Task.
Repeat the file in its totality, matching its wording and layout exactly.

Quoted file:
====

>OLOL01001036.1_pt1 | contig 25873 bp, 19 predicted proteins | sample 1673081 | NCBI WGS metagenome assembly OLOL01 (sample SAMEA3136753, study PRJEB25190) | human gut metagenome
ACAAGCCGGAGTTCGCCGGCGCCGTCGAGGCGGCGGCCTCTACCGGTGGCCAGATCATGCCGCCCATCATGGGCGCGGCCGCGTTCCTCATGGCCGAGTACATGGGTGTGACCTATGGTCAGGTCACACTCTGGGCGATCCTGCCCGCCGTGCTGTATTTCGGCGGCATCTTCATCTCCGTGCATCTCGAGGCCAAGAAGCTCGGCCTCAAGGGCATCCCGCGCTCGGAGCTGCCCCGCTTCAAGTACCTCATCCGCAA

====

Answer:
>OLOL01001036.1_pt1 | contig 25873 bp, 19 predicted proteins | sample 1673081 | NCBI WGS metagenome assembly OLOL01 (sample SAMEA3136753, study PRJEB25190) | human gut metagenome
ACAAGCCGGAGTTCGCCGGCGCCGTCGAGGCGGCGGCCTCTACCGGTGGCCAGATCATGCCGCCCATCATGGGCGCGGCCGCGTTCCTCATGGCCGAGTACATGGGTGTGACCTATGGTCAGGTCACACTCTGGGCGATCCTGCCCGCCGTGCTGTATTTCGGCGGCATCTTCATCTCCGTGCATCTCGAGGCCAAGAAGCTCGGCCTCAAGGGCATCCCGCGCTCGGAGCTGCCCCGCTTCAAGTACCTCATCCGCAA